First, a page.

The stock of Refco
The heart of Refco's problems is a $430 million receivable the company found in an internal review. That receivable is owed by an entity controlled by Phillip R. Bennett, Refco's now-on-leave CEO and board chairman.
On the surface, the news seems positive. Bennett had assumed responsibility for obligations that may have been uncollectible by Refco. Today, Bennett repaid all the receivable in cash, including accrued interest. The company believes all customer funds on deposit are unaffected by these actions.
The receivable was reflected on Refco's prior-period financials, but not as a related-party transaction. For that reason, the company's audit committee and independent accountants have determined that financial statements from Feb. 28, 2002 forward "should no longer be relied upon." Yikes, that is bad news, especially for a company in the financial services business!
The company will likely delay its quarterly SEC filing, which was due on Oct. 17. It's not making any projections for when the revised SEC filing will be made or when its Audit Committee investigation might be completed.
The really bad news is that the company hired an independent counsel and forensic auditors, intended to assist the Audit Committee in its investigation of these matters. It seems to me that the company found a problem here -- and isn't confident it's the only one.
The company tried to put lipstick on this pig in two ways. First, it announced that the COO, who had previously tendered his resignation, will now be CEO. That's good news, in that a seasoned executive is in charge. But this is a major change for the company's top brass; musical chairs at that level can send shock waves through a business.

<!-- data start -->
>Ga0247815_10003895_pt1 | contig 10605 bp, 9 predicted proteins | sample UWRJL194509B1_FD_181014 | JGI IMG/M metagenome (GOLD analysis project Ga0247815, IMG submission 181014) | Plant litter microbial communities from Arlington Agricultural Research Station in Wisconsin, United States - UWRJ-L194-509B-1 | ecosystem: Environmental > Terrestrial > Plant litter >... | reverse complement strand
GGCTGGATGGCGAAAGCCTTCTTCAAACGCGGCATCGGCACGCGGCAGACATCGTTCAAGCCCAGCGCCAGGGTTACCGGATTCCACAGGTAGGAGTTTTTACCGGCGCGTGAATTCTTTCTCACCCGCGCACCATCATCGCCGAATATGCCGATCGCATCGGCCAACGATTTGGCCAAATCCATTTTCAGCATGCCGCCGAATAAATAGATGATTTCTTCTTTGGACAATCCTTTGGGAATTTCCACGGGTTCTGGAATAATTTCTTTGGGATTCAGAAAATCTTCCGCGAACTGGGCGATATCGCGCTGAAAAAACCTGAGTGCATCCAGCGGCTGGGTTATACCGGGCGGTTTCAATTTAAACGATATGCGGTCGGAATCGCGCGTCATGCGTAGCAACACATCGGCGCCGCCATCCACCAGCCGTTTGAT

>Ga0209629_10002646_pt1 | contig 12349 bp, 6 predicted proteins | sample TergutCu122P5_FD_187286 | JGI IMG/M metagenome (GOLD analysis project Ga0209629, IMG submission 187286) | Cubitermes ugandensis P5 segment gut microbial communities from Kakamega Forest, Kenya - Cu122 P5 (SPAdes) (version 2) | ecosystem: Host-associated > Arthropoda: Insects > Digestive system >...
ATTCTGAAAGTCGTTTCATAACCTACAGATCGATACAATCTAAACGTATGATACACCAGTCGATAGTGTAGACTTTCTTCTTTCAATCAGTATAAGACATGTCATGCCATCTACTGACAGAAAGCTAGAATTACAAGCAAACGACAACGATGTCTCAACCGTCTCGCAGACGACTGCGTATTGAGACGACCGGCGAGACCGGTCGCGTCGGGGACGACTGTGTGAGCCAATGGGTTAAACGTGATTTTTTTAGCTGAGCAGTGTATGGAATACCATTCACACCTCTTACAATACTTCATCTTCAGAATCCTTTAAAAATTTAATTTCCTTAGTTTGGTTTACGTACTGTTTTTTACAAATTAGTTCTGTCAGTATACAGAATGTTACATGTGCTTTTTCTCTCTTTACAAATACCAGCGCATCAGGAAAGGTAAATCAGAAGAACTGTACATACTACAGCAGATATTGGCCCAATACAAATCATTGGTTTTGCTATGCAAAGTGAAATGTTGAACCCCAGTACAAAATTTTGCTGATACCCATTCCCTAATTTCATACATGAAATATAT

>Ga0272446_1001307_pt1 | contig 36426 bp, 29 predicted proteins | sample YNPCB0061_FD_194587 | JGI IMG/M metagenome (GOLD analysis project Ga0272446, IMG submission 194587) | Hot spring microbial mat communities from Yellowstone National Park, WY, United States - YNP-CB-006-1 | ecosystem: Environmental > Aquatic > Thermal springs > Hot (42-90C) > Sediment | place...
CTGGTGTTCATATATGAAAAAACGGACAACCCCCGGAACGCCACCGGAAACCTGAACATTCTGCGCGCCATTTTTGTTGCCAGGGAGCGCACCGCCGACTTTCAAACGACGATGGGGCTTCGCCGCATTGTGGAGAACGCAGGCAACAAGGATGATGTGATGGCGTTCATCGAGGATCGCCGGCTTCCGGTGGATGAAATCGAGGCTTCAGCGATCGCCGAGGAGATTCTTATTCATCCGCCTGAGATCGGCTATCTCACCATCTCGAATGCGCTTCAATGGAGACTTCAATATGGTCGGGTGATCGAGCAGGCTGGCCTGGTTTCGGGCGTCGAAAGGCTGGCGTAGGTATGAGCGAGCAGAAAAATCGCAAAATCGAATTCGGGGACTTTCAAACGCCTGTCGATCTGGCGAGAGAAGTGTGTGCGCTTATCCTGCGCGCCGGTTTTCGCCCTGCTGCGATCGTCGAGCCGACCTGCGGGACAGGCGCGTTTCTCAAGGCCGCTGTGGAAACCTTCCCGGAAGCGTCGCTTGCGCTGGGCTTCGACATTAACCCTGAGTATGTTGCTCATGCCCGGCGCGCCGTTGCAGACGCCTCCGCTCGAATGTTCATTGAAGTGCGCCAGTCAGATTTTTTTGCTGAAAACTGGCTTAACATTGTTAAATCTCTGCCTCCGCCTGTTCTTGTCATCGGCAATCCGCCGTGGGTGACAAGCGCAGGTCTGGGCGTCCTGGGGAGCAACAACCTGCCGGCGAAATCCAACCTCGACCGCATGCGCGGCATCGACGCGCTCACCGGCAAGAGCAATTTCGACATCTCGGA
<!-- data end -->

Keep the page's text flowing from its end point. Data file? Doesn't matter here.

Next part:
Second, the company also used the announcement to report excellent results for the quarter ended Aug. 31. More importantly, it made this statement: "Regulated subsidiaries reported net capital of $665.8 million and excess regulatory capital of $279.3 million. These figures do not reflect the $433 million received today from Mr. Bennett to settle his outstanding receivable."
As fellow Fool Dean Paton pointed out, when Refco went public in August, its shares were widely seen in a positive light by those who missed out on the rise in Chicago Mercantile Exchange
The basic business looks sound, and the company's capital structure seems reasonable. Though we can't quite gauge the magnitude of Refco's problems, I think the sell-off looks overdone. Do you feel like betting against the market?
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